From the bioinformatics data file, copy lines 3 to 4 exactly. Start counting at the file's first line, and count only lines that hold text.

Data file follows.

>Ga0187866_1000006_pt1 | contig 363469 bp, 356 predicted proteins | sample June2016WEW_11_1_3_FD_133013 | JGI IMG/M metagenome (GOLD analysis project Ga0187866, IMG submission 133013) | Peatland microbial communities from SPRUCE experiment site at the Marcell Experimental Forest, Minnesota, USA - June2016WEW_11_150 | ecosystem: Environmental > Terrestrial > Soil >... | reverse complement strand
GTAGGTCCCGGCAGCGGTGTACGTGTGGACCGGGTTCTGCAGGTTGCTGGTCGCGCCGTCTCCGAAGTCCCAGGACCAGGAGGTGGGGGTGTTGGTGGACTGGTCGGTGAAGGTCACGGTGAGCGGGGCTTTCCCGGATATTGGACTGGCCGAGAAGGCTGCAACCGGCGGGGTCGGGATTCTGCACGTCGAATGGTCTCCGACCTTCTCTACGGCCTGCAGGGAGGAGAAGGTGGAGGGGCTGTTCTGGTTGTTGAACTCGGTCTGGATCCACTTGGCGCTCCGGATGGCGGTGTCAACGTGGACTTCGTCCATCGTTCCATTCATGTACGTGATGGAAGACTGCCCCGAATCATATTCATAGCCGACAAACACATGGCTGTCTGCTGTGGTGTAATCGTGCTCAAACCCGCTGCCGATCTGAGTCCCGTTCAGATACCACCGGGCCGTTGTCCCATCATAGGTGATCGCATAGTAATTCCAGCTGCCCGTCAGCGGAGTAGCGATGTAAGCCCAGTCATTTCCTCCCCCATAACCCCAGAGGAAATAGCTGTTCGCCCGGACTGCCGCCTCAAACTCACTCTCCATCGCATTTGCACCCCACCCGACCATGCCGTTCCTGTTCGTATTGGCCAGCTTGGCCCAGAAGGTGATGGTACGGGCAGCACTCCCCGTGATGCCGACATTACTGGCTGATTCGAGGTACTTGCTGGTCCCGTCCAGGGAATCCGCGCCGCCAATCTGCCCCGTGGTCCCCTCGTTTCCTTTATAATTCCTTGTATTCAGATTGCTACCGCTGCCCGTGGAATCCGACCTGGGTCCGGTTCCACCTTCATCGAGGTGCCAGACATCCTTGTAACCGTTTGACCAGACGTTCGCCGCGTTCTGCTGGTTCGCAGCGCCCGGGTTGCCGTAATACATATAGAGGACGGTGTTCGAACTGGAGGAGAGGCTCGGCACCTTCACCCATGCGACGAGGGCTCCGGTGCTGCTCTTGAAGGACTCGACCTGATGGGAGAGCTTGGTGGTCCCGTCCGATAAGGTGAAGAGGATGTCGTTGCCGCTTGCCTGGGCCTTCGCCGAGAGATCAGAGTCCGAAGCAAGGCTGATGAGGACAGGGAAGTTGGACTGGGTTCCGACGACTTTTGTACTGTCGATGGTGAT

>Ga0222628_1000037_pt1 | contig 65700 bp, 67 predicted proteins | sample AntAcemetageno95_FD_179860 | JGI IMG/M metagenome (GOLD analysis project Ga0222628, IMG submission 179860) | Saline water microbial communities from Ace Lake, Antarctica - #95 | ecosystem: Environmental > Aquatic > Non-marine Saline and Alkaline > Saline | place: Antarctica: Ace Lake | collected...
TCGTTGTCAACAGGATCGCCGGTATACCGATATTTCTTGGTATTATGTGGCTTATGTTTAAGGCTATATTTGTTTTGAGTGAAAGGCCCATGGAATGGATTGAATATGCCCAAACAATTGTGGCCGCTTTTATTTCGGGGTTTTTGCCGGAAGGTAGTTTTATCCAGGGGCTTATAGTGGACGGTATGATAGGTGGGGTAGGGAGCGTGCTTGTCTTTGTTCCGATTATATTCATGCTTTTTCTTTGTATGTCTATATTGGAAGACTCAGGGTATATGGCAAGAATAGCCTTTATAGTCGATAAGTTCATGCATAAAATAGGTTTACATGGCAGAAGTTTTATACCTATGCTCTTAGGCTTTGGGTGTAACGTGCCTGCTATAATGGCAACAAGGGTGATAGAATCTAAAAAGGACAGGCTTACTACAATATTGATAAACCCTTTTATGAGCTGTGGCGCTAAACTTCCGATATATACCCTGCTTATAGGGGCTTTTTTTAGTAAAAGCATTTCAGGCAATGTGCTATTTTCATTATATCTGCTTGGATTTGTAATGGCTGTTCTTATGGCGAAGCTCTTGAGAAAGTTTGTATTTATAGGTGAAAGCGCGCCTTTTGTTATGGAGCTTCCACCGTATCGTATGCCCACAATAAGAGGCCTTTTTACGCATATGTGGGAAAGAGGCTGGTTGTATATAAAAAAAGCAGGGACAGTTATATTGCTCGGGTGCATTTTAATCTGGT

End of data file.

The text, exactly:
>Ga0222628_1000037_pt1 | contig 65700 bp, 67 predicted proteins | sample AntAcemetageno95_FD_179860 | JGI IMG/M metagenome (GOLD analysis project Ga0222628, IMG submission 179860) | Saline water microbial communities from Ace Lake, Antarctica - #95 | ecosystem: Environmental > Aquatic > Non-marine Saline and Alkaline > Saline | place: Antarctica: Ace Lake | collected...
TCGTTGTCAACAGGATCGCCGGTATACCGATATTTCTTGGTATTATGTGGCTTATGTTTAAGGCTATATTTGTTTTGAGTGAAAGGCCCATGGAATGGATTGAATATGCCCAAACAATTGTGGCCGCTTTTATTTCGGGGTTTTTGCCGGAAGGTAGTTTTATCCAGGGGCTTATAGTGGACGGTATGATAGGTGGGGTAGGGAGCGTGCTTGTCTTTGTTCCGATTATATTCATGCTTTTTCTTTGTATGTCTATATTGGAAGACTCAGGGTATATGGCAAGAATAGCCTTTATAGTCGATAAGTTCATGCATAAAATAGGTTTACATGGCAGAAGTTTTATACCTATGCTCTTAGGCTTTGGGTGTAACGTGCCTGCTATAATGGCAACAAGGGTGATAGAATCTAAAAAGGACAGGCTTACTACAATATTGATAAACCCTTTTATGAGCTGTGGCGCTAAACTTCCGATATATACCCTGCTTATAGGGGCTTTTTTTAGTAAAAGCATTTCAGGCAATGTGCTATTTTCATTATATCTGCTTGGATTTGTAATGGCTGTTCTTATGGCGAAGCTCTTGAGAAAGTTTGTATTTATAGGTGAAAGCGCGCCTTTTGTTATGGAGCTTCCACCGTATCGTATGCCCACAATAAGAGGCCTTTTTACGCATATGTGGGAAAGAGGCTGGTTGTATATAAAAAAAGCAGGGACAGTTATATTGCTCGGGTGCATTTTAATCTGGT